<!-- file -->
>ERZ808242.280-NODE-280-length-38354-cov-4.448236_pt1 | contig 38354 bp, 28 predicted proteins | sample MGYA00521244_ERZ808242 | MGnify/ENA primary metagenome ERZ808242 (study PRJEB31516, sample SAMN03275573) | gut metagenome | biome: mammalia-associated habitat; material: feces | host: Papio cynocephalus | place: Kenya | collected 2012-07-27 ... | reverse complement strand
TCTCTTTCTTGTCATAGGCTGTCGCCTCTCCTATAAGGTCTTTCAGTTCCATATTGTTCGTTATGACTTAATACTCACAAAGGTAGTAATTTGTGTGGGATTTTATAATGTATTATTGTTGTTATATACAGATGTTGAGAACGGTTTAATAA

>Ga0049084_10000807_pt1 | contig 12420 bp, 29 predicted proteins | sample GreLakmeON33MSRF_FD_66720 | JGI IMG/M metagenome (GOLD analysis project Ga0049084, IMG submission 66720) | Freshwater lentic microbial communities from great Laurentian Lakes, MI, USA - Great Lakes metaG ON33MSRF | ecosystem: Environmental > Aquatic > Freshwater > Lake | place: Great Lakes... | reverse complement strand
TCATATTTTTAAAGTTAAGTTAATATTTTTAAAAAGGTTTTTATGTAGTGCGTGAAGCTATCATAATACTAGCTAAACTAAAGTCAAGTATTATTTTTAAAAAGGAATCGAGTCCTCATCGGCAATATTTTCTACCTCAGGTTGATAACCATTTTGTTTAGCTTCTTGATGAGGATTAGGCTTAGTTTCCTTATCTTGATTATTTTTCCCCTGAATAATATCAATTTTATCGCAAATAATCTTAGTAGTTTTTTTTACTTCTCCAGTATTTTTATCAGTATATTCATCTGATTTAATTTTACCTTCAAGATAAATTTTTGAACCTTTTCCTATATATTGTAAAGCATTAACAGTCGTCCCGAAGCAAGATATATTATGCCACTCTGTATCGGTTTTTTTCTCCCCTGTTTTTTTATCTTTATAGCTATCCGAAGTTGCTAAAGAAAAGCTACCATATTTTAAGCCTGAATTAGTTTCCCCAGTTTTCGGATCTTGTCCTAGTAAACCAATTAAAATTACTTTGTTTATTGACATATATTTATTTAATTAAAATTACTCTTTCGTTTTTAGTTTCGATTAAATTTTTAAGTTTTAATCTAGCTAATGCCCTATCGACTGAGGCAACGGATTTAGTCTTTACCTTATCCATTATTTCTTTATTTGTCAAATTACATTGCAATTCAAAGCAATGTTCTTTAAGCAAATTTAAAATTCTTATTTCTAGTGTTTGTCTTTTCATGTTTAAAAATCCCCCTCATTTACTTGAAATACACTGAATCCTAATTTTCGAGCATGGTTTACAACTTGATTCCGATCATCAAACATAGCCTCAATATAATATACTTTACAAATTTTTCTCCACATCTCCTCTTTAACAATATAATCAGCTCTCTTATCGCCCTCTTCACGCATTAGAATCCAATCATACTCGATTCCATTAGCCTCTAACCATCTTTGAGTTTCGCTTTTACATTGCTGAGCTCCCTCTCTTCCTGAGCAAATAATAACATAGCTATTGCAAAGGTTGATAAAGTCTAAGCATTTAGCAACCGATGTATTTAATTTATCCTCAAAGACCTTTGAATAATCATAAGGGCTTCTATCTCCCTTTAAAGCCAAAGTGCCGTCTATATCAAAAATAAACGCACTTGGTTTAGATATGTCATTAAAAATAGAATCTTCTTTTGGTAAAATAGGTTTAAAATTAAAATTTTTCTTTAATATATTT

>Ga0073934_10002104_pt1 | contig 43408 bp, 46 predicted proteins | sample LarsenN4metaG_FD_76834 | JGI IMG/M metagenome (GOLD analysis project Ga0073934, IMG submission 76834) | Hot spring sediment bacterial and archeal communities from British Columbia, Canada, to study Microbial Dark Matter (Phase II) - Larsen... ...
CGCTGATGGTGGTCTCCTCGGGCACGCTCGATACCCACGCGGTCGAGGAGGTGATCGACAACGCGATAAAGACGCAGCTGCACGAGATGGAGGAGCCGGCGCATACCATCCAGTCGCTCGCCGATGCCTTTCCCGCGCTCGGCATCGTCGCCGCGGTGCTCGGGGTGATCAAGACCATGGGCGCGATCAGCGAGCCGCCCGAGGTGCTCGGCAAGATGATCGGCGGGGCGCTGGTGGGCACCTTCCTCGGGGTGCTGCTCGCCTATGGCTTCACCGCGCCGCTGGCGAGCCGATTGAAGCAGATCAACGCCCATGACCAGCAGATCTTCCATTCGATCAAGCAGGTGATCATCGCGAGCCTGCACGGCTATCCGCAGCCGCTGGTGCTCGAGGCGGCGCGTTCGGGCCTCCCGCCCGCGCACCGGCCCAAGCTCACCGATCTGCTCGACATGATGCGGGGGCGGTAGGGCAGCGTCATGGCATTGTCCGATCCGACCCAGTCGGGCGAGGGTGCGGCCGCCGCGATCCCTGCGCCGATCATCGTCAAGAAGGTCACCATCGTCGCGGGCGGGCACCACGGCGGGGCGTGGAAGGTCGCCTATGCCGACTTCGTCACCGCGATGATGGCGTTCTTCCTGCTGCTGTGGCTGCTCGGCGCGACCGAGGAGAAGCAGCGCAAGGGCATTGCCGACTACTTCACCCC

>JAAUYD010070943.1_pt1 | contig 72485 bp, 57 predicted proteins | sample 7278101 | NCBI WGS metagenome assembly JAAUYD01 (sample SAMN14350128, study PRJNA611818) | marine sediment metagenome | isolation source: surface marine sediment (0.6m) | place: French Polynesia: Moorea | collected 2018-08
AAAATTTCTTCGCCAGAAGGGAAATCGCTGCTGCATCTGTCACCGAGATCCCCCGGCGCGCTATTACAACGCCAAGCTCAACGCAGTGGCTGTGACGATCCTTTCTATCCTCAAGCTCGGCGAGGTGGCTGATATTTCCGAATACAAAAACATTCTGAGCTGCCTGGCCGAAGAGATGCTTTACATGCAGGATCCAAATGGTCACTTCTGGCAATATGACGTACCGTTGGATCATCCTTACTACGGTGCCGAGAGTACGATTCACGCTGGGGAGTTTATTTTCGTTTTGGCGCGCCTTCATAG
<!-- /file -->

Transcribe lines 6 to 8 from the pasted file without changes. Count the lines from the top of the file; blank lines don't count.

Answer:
CGCTGATGGTGGTCTCCTCGGGCACGCTCGATACCCACGCGGTCGAGGAGGTGATCGACAACGCGATAAAGACGCAGCTGCACGAGATGGAGGAGCCGGCGCATACCATCCAGTCGCTCGCCGATGCCTTTCCCGCGCTCGGCATCGTCGCCGCGGTGCTCGGGGTGATCAAGACCATGGGCGCGATCAGCGAGCCGCCCGAGGTGCTCGGCAAGATGATCGGCGGGGCGCTGGTGGGCACCTTCCTCGGGGTGCTGCTCGCCTATGGCTTCACCGCGCCGCTGGCGAGCCGATTGAAGCAGATCAACGCCCATGACCAGCAGATCTTCCATTCGATCAAGCAGGTGATCATCGCGAGCCTGCACGGCTATCCGCAGCCGCTGGTGCTCGAGGCGGCGCGTTCGGGCCTCCCGCCCGCGCACCGGCCCAAGCTCACCGATCTGCTCGACATGATGCGGGGGCGGTAGGGCAGCGTCATGGCATTGTCCGATCCGACCCAGTCGGGCGAGGGTGCGGCCGCCGCGATCCCTGCGCCGATCATCGTCAAGAAGGTCACCATCGTCGCGGGCGGGCACCACGGCGGGGCGTGGAAGGTCGCCTATGCCGACTTCGTCACCGCGATGATGGCGTTCTTCCTGCTGCTGTGGCTGCTCGGCGCGACCGAGGAGAAGCAGCGCAAGGGCATTGCCGACTACTTCACCCC

>JAAUYD010070943.1_pt1 | contig 72485 bp, 57 predicted proteins | sample 7278101 | NCBI WGS metagenome assembly JAAUYD01 (sample SAMN14350128, study PRJNA611818) | marine sediment metagenome | isolation source: surface marine sediment (0.6m) | place: French Polynesia: Moorea | collected 2018-08
AAAATTTCTTCGCCAGAAGGGAAATCGCTGCTGCATCTGTCACCGAGATCCCCCGGCGCGCTATTACAACGCCAAGCTCAACGCAGTGGCTGTGACGATCCTTTCTATCCTCAAGCTCGGCGAGGTGGCTGATATTTCCGAATACAAAAACATTCTGAGCTGCCTGGCCGAAGAGATGCTTTACATGCAGGATCCAAATGGTCACTTCTGGCAATATGACGTACCGTTGGATCATCCTTACTACGGTGCCGAGAGTACGATTCACGCTGGGGAGTTTATTTTCGTTTTGGCGCGCCTTCATAG